The New York Times bestseller now a major motion picture starring Jessica Chastain.
A true story in which the keepers of the Warsaw Zoo saved hundreds of people from Nazi hands.
After their zoo was bombed, Polish zookeepers Jan and Antonina Zabinski managed to save over three hundred people from the Nazis by hiding refugees in the empty animal cages. With animal names for these "guests," and human names for the animals, it's no wonder that the zoo's code name became "The House Under a Crazy Star." Best-selling naturalist and acclaimed storyteller Diane Ackerman combines extensive research and an exuberant writing style to re-create this fascinating, true-life story—sharing Antonina's life as "the zookeeper's wife," while examining the disturbing obsessions at the core of Nazism. Winner of the 2008 Orion Award.
APPLE BOOKS REVIEW
A World War II history that’s as spellbinding as any novel, The Zookeeper’s Wife tells the true story of husband and wife Jan and Antonina Zabinski, keepers of the Warsaw Zoo, who saved the lives of hundreds of Jews and resisters by hiding them among the animals. Antonina's diary is the lively primary source that lends the story a gripping intimacy—we witness her emotional tumult as she calms both wild animals and refugees and deceives German soldiers. Diane Ackerman is a gifted storyteller and naturalist, deftly moving between the historical record and speculating about larger issues of fascism and social control.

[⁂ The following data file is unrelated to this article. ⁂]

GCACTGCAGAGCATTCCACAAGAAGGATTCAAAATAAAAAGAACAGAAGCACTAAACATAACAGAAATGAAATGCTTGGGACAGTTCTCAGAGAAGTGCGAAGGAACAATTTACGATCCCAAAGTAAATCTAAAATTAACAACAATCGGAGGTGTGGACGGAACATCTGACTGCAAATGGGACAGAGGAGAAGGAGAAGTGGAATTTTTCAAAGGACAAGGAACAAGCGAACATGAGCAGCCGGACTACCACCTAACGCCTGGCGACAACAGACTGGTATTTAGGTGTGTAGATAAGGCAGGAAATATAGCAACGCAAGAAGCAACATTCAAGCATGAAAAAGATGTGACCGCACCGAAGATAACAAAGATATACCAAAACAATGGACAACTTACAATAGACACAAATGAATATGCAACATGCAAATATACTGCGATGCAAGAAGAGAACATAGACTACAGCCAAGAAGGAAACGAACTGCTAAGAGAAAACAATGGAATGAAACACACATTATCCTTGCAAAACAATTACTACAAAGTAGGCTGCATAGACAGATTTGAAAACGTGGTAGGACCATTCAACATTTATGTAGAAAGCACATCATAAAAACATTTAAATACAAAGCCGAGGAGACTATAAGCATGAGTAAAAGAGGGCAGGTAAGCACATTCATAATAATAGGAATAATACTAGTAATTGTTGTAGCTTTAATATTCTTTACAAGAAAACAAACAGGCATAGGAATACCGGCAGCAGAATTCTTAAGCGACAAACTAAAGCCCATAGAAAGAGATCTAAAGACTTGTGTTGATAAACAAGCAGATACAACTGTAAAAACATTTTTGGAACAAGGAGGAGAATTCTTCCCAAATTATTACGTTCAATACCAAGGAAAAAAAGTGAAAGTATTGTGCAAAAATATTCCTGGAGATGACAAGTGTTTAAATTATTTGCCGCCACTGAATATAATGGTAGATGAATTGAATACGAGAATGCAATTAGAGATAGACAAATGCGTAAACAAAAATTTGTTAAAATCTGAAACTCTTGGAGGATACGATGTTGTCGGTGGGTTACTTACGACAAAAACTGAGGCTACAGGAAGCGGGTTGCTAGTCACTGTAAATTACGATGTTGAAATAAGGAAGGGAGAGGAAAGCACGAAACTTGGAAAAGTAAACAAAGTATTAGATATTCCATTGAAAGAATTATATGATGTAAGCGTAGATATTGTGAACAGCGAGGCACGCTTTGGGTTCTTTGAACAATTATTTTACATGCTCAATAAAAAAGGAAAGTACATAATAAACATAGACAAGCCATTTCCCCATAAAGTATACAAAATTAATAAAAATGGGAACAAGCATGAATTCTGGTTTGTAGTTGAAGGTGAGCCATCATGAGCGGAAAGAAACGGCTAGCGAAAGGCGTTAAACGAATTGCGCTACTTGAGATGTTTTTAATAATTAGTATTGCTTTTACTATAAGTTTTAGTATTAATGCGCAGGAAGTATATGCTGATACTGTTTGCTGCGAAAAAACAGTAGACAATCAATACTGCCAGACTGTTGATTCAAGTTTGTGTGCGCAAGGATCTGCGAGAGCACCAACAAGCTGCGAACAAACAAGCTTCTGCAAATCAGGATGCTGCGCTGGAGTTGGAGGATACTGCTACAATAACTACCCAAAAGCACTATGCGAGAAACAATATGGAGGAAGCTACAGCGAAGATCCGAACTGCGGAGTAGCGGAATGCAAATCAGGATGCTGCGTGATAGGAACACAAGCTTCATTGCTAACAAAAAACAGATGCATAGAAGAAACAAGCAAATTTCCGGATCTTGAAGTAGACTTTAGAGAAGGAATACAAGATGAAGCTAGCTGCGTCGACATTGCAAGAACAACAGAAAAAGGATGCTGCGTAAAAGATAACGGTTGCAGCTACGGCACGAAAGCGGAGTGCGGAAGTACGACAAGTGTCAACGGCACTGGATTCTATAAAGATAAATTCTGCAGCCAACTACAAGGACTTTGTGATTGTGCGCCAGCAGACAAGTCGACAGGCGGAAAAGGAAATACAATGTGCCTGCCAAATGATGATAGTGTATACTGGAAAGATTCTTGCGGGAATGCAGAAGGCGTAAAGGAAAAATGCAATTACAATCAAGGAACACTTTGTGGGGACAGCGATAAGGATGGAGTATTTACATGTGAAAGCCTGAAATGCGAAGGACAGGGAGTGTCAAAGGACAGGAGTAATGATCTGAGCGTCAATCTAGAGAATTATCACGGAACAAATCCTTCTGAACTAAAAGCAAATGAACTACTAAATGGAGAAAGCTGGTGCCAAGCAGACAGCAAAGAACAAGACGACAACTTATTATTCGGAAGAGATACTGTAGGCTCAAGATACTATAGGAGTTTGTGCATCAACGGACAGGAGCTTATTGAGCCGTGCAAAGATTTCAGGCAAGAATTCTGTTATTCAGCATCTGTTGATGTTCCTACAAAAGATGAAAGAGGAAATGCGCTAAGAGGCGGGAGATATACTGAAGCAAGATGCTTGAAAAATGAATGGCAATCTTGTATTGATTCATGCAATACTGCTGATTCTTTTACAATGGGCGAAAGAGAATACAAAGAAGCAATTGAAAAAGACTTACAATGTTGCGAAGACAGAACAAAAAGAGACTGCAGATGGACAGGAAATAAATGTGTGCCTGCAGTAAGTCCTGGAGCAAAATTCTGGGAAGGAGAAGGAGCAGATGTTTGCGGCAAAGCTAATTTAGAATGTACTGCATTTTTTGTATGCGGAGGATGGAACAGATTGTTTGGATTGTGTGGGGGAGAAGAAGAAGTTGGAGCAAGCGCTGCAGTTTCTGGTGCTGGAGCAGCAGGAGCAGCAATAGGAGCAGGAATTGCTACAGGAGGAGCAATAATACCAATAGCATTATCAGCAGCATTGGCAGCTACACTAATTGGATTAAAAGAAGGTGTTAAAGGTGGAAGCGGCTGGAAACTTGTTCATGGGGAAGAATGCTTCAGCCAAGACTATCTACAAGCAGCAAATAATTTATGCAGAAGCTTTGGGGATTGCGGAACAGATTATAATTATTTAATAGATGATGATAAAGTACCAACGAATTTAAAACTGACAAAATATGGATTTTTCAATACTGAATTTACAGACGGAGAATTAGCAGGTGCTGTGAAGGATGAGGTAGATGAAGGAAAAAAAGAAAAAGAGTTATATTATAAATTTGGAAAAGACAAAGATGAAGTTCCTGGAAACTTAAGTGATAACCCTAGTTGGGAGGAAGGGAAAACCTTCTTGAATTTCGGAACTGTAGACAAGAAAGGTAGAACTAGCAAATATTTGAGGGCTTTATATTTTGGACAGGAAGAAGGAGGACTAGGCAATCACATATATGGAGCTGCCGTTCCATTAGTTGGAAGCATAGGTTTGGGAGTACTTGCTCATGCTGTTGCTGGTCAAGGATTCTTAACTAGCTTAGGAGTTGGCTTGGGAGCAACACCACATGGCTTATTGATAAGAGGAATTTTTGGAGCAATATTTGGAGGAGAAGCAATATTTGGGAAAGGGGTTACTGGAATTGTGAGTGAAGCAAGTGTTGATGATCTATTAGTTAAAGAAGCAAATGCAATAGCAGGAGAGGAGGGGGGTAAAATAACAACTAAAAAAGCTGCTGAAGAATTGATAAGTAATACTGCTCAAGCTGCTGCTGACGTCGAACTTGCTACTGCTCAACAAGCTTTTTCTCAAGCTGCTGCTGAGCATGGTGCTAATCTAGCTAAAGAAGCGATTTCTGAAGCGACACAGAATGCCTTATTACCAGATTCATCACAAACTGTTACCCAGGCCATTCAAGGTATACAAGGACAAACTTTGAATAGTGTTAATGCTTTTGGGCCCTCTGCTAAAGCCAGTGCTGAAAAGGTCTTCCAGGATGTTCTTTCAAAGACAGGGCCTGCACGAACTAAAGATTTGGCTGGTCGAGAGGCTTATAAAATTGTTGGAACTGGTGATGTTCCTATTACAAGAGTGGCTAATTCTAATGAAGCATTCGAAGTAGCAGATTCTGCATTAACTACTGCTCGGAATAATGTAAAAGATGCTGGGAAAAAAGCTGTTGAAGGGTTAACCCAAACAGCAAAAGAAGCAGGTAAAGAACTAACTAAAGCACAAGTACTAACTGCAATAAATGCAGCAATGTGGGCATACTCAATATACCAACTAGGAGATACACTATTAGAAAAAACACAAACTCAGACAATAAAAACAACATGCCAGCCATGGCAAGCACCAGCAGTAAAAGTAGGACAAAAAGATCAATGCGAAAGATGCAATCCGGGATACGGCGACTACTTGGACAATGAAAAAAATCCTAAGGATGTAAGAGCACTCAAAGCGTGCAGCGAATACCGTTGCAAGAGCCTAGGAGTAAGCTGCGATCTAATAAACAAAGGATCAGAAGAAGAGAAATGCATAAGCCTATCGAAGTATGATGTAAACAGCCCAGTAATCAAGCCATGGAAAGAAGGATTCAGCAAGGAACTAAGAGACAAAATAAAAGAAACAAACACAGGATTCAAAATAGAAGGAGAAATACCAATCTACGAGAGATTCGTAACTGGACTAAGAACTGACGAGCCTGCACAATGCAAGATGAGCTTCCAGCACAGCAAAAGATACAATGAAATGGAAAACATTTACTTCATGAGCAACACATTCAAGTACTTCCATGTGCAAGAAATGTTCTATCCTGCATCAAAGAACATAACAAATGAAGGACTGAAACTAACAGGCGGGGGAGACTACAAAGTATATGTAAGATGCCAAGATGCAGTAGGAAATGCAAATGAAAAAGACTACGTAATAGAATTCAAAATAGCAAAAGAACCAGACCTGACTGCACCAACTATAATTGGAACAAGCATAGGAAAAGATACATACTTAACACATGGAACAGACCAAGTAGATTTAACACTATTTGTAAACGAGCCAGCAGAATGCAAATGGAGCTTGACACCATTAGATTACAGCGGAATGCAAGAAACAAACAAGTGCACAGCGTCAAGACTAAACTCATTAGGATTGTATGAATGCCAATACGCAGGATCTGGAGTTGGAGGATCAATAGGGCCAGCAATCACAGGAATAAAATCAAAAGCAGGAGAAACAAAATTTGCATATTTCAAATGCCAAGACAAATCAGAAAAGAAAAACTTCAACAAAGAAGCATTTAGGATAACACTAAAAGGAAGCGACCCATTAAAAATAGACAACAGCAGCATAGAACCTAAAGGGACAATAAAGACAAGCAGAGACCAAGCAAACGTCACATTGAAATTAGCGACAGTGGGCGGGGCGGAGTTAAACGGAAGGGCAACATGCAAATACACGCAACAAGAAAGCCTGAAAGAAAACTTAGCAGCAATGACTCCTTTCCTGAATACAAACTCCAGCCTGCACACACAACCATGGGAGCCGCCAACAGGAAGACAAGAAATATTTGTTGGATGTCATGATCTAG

Ackerman (A Natural History of the Senses) tells the remarkable WWII story of Jan Zabinski, the director of the Warsaw Zoo, and his wife, Antonina, who, with courage and coolheaded ingenuity, sheltered 300 Jews as well as Polish resisters in their villa and in animal cages and sheds. Using Antonina's diaries, other contemporary sources and her own research in Poland, Ackerman takes us into the Warsaw ghetto and the 1943 Jewish uprising and also describes the Poles' revolt against the Nazi occupiers in 1944. She introduces us to such varied figures as Lutz Heck, the duplicitous head of the Berlin zoo; Rabbi Kalonymus Kalman Shapira, spiritual head of the ghetto; and the leaders of Zegota, the Polish organization that rescued Jews. Ackerman reveals other rescuers, like Dr. Mada Walter, who helped many Jews pass, giving lessons on how to appear Aryan and not attract notice. Ackerman's writing is viscerally evocative, as in her description of the effects of the German bombing of the zoo area: ...the sky broke open and whistling fire hurtled down, cages exploded, moats rained upward, iron bars squealed as they wrenched apart. This suspenseful beautifully crafted story deserves a wide readership. 8 pages of illus.